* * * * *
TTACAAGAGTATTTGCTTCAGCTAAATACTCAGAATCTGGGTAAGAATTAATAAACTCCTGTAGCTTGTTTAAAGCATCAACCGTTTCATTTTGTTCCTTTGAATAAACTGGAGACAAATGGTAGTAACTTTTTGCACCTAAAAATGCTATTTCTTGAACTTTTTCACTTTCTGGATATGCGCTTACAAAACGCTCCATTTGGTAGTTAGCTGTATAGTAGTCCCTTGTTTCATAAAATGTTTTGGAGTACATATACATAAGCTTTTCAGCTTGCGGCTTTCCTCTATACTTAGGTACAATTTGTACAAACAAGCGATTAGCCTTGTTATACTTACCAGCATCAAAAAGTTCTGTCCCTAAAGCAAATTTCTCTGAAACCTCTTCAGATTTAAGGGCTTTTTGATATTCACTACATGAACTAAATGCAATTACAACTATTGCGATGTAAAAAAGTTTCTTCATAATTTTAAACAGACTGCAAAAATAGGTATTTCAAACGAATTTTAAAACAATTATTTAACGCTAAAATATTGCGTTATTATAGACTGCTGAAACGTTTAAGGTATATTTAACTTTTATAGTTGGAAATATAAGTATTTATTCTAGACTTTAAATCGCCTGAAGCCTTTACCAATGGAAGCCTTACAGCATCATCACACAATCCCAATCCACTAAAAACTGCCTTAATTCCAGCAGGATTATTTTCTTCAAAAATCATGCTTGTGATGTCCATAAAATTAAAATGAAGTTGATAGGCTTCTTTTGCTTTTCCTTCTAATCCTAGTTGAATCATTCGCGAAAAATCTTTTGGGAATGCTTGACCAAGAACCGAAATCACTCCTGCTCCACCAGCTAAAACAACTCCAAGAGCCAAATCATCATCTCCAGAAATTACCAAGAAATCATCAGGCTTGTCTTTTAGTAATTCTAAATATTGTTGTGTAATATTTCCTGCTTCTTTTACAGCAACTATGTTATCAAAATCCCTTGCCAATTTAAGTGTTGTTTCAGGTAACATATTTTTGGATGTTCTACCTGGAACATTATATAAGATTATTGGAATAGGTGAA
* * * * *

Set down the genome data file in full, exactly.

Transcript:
TTACAAGAGTATTTGCTTCAGCTAAATACTCAGAATCTGGGTAAGAATTAATAAACTCCTGTAGCTTGTTTAAAGCATCAACCGTTTCATTTTGTTCCTTTGAATAAACTGGAGACAAATGGTAGTAACTTTTTGCACCTAAAAATGCTATTTCTTGAACTTTTTCACTTTCTGGATATGCGCTTACAAAACGCTCCATTTGGTAGTTAGCTGTATAGTAGTCCCTTGTTTCATAAAATGTTTTGGAGTACATATACATAAGCTTTTCAGCTTGCGGCTTTCCTCTATACTTAGGTACAATTTGTACAAACAAGCGATTAGCCTTGTTATACTTACCAGCATCAAAAAGTTCTGTCCCTAAAGCAAATTTCTCTGAAACCTCTTCAGATTTAAGGGCTTTTTGATATTCACTACATGAACTAAATGCAATTACAACTATTGCGATGTAAAAAAGTTTCTTCATAATTTTAAACAGACTGCAAAAATAGGTATTTCAAACGAATTTTAAAACAATTATTTAACGCTAAAATATTGCGTTATTATAGACTGCTGAAACGTTTAAGGTATATTTAACTTTTATAGTTGGAAATATAAGTATTTATTCTAGACTTTAAATCGCCTGAAGCCTTTACCAATGGAAGCCTTACAGCATCATCACACAATCCCAATCCACTAAAAACTGCCTTAATTCCAGCAGGATTATTTTCTTCAAAAATCATGCTTGTGATGTCCATAAAATTAAAATGAAGTTGATAGGCTTCTTTTGCTTTTCCTTCTAATCCTAGTTGAATCATTCGCGAAAAATCTTTTGGGAATGCTTGACCAAGAACCGAAATCACTCCTGCTCCACCAGCTAAAACAACTCCAAGAGCCAAATCATCATCTCCAGAAATTACCAAGAAATCATCAGGCTTGTCTTTTAGTAATTCTAAATATTGTTGTGTAATATTTCCTGCTTCTTTTACAGCAACTATGTTATCAAAATCCCTTGCCAATTTAAGTGTTGTTTCAGGTAACATATTTTTGGATGTTCTACCTGGAACATTATATAAGATTATTGGAATAGGTGAA